In 2000, my partner lost his battle with depression, completing his journey too early at 46. Like Ricky Martin and Sean Hayes, he was new to coming out in mid-life.

The thing I want Hayes, Martin, and other not-so-closeted yet prominent folks to hear is a reminder that being out is likely to bring some messiness to our lives at times. They need not take on the mantle of role model, activist, or leader as a fully-out person. Still, they can come out mindful that the income- or career-based hit they'll incur is helpful to, and will bond them with, the folks who have lost their livelihoods, families, or their lives.

Being out has messed with my life.

It's been an entirely worthwhile venture.

Michael J. Bayly said...


I greatly appreciate your sharing so honestly on this issue - an issue that, as you note, is filled with complexities.



Colin said...

You're not being too harsh, Michael. Throughout his career, Ricky Martin has frequented gay clubs in both America and Europe. He's been in relationships with men throughout his adult life. He's a 38-year-old millionaire who has come out of the closet to the surprise of no one and as a publicity stunt. I feel no empathy for him.

Anonymous said...

Michael, I like your site a lot and visit it every day. this is my first comment:

Who cares about Ricky Martin? Who was that OTHER guy on the beach with him? WOOF!!!

kevin57 said...

I think, Michael, you are being a little harsh. I don't read into RM's announcement any desire to be seen either as a hero or an object of pity. I consider him neither. At the same time, anytime a person stands against the homophobia of society, it is a good thing. "Everyone" may have known that RM was gay, but, believe me, homophobes live in, by, and through denial...and not just with themselves.

Mareczku said...

Thanks for sharing, Steve. Your comments were very thoughtful.

brian gerard said...

Interesting post, Michael. Just a couple of things; Neal Patrick Harris was forced "out" by an impending expose and he was well into his career by then, Ricky Martin, I think, gets whatever points get given for coming out anymore just for doing it. Other than closeted politicians who may be making our lives miserable, I see no reason at all to judge anyone's process of communicating their full lives to others.

Anonymous said...

I have to agree with Brian here. I came out when I was 36--just 2 years younger than Ricky Martin is now. I am certainly not a millionaire but I am well aware that some people who I worked with at the time were extremely critical of me for waiting so long. Others at that same time condemned my soul to hell, and even at my mid-30s that was still traumatic to me. Who can judge the trauma inside his heart over the years, popular or not? I certainly can't.

I am the one and only person who can determine my readiness to be public about what in reality, in an ideal society, should be a private matter anyway. By that I mean no one else should give a fuck. But, in the world we live in, they do. We all know that. Certainly Mr Martin knew that and still chose to do so. Good for him. And us.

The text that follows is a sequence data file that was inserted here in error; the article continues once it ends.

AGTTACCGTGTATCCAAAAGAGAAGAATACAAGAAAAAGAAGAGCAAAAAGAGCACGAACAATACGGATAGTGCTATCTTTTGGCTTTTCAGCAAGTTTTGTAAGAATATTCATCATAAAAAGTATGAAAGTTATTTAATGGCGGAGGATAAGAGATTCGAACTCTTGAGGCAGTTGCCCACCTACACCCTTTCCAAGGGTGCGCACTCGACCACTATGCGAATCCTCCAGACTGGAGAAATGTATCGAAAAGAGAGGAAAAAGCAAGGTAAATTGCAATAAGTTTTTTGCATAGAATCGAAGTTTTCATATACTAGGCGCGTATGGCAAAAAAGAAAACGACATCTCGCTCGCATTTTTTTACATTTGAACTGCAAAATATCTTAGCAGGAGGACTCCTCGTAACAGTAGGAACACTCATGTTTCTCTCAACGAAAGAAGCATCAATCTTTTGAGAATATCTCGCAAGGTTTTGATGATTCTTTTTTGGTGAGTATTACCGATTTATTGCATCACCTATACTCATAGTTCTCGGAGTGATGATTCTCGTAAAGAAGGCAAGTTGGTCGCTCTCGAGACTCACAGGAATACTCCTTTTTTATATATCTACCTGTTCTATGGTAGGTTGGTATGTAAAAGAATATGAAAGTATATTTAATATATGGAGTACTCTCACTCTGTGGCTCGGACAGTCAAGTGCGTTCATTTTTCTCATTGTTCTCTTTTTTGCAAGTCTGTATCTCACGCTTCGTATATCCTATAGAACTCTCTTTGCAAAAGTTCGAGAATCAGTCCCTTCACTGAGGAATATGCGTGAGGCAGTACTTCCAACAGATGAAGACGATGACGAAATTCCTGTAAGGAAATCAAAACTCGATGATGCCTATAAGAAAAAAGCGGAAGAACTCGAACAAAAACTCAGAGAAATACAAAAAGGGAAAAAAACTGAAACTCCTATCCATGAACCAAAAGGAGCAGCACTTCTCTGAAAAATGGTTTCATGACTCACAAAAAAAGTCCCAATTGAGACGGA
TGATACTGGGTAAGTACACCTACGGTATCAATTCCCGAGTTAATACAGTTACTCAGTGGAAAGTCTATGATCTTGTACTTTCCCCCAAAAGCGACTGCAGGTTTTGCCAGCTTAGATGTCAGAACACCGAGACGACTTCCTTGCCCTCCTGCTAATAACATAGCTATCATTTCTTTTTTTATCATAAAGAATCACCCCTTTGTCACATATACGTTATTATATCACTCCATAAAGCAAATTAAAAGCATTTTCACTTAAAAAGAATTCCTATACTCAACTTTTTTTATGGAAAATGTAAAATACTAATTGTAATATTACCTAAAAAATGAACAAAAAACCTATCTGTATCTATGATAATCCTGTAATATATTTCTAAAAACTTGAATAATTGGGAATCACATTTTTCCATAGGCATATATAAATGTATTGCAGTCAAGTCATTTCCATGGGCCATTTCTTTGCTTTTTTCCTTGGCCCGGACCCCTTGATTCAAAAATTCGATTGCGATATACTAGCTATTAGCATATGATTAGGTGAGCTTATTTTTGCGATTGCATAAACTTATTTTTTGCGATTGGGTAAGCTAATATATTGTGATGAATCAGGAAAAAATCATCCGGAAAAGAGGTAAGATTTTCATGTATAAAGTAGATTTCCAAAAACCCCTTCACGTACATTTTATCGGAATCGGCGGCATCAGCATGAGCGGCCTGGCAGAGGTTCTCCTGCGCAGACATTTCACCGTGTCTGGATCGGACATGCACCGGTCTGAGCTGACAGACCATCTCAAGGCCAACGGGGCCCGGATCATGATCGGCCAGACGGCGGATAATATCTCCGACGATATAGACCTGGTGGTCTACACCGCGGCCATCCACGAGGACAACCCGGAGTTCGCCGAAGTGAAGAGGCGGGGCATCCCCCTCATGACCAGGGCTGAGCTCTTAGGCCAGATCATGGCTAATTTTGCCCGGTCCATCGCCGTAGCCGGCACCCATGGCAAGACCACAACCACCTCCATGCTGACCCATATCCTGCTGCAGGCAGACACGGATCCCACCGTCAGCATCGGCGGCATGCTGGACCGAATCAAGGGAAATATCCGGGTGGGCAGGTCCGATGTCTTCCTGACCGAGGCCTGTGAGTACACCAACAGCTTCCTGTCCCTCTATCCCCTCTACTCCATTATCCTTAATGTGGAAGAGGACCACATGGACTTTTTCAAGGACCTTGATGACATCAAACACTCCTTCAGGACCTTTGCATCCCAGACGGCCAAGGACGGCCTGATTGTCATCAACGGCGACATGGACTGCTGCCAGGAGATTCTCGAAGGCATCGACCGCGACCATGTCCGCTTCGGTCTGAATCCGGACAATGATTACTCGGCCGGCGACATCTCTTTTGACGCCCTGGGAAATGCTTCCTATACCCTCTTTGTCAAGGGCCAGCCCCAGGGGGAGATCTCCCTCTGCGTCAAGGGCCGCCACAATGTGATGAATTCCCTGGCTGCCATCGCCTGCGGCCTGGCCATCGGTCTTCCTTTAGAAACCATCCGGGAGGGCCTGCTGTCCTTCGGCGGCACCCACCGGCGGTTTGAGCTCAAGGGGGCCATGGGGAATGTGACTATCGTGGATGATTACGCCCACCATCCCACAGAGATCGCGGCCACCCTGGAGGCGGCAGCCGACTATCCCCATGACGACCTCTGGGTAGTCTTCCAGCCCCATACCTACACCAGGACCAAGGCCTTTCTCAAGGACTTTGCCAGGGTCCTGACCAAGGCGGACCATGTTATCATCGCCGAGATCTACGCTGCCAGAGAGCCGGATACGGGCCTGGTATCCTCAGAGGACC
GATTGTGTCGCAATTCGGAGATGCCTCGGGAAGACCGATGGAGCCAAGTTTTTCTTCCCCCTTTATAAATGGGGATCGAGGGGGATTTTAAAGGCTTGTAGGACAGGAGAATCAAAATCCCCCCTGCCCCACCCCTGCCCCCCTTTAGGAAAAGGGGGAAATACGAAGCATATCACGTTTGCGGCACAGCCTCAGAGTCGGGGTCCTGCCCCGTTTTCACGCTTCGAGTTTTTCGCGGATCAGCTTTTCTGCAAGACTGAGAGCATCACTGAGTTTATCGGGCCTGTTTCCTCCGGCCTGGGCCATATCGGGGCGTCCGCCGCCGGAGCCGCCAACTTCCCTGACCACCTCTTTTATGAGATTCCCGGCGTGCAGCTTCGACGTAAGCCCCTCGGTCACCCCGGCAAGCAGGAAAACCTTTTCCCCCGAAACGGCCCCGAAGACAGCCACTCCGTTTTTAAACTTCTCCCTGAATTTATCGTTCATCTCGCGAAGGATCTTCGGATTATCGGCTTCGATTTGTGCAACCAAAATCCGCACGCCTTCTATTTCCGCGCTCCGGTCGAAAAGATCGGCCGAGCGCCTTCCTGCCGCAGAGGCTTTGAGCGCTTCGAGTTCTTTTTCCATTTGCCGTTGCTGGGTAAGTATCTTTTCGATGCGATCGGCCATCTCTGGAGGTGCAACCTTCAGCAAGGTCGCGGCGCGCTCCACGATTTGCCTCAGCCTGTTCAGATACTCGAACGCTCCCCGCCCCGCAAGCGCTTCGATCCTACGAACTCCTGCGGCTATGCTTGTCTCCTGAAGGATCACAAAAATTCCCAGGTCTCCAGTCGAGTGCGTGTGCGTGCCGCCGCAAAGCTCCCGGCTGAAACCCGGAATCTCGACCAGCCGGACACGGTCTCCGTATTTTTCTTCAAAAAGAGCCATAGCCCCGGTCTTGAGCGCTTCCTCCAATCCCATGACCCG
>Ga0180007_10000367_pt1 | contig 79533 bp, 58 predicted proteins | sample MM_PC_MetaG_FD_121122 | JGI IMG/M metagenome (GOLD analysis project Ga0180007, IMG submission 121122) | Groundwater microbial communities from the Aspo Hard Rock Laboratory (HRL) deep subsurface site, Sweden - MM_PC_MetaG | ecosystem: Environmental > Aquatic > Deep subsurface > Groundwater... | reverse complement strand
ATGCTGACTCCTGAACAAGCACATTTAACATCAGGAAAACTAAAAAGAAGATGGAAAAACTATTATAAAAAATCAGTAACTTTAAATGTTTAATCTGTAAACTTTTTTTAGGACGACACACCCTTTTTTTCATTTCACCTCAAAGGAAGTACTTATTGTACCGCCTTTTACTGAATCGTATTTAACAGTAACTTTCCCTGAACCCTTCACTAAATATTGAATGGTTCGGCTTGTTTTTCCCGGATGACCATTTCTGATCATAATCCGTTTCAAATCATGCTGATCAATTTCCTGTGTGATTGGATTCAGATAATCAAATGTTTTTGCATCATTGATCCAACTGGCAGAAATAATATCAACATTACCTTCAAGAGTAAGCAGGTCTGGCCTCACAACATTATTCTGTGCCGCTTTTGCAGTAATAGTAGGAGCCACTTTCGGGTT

It is never without pain to come out, no matter what your monetary value. Incidentally I was ironically later criticized, somewhat severely I might add, by several of the very same people who had supported me in my earlier choice to come out years earlier, when I made a decision to be celibate for a time due to religious reasons. While I no longer see that as a neccesity for myself, I never once condemned others who chose otherwise or were not at a place to made such a decision. But I was still attacked about it from family and friends who thought I had gone over the edge. All for something that was my business only.

Now, my very recent move out of a church that attempted to decide those things for me has yet again brought a new barrage of criticism from those who mistook me for an "ex gay"(which was never my belief, even as a strong Catholic). And in every one of those 3 progressions in my own journey I gained new friends and yet lost others who in some cases I felt very close to.

Yes, he has money, prestige, and less to lose than some. But for the rest of his life he will, as the rest of us, be "targeted" by some who formerly expected "better" of him and will now reject him. He didn't have to say a word, but did so anyway, knowing this. Early or late. At least give him that much.

Jamez said...

I wonder if his coming out at this "late date" has anything to do with the fact that a huge locus of his fan base is not the good old USA but Latin countries where Mochismo is so repressively strong. In that sense, he may very well be quite the hero for coming out at all. The center of the world for some, really is south of the US/Mexican boarder.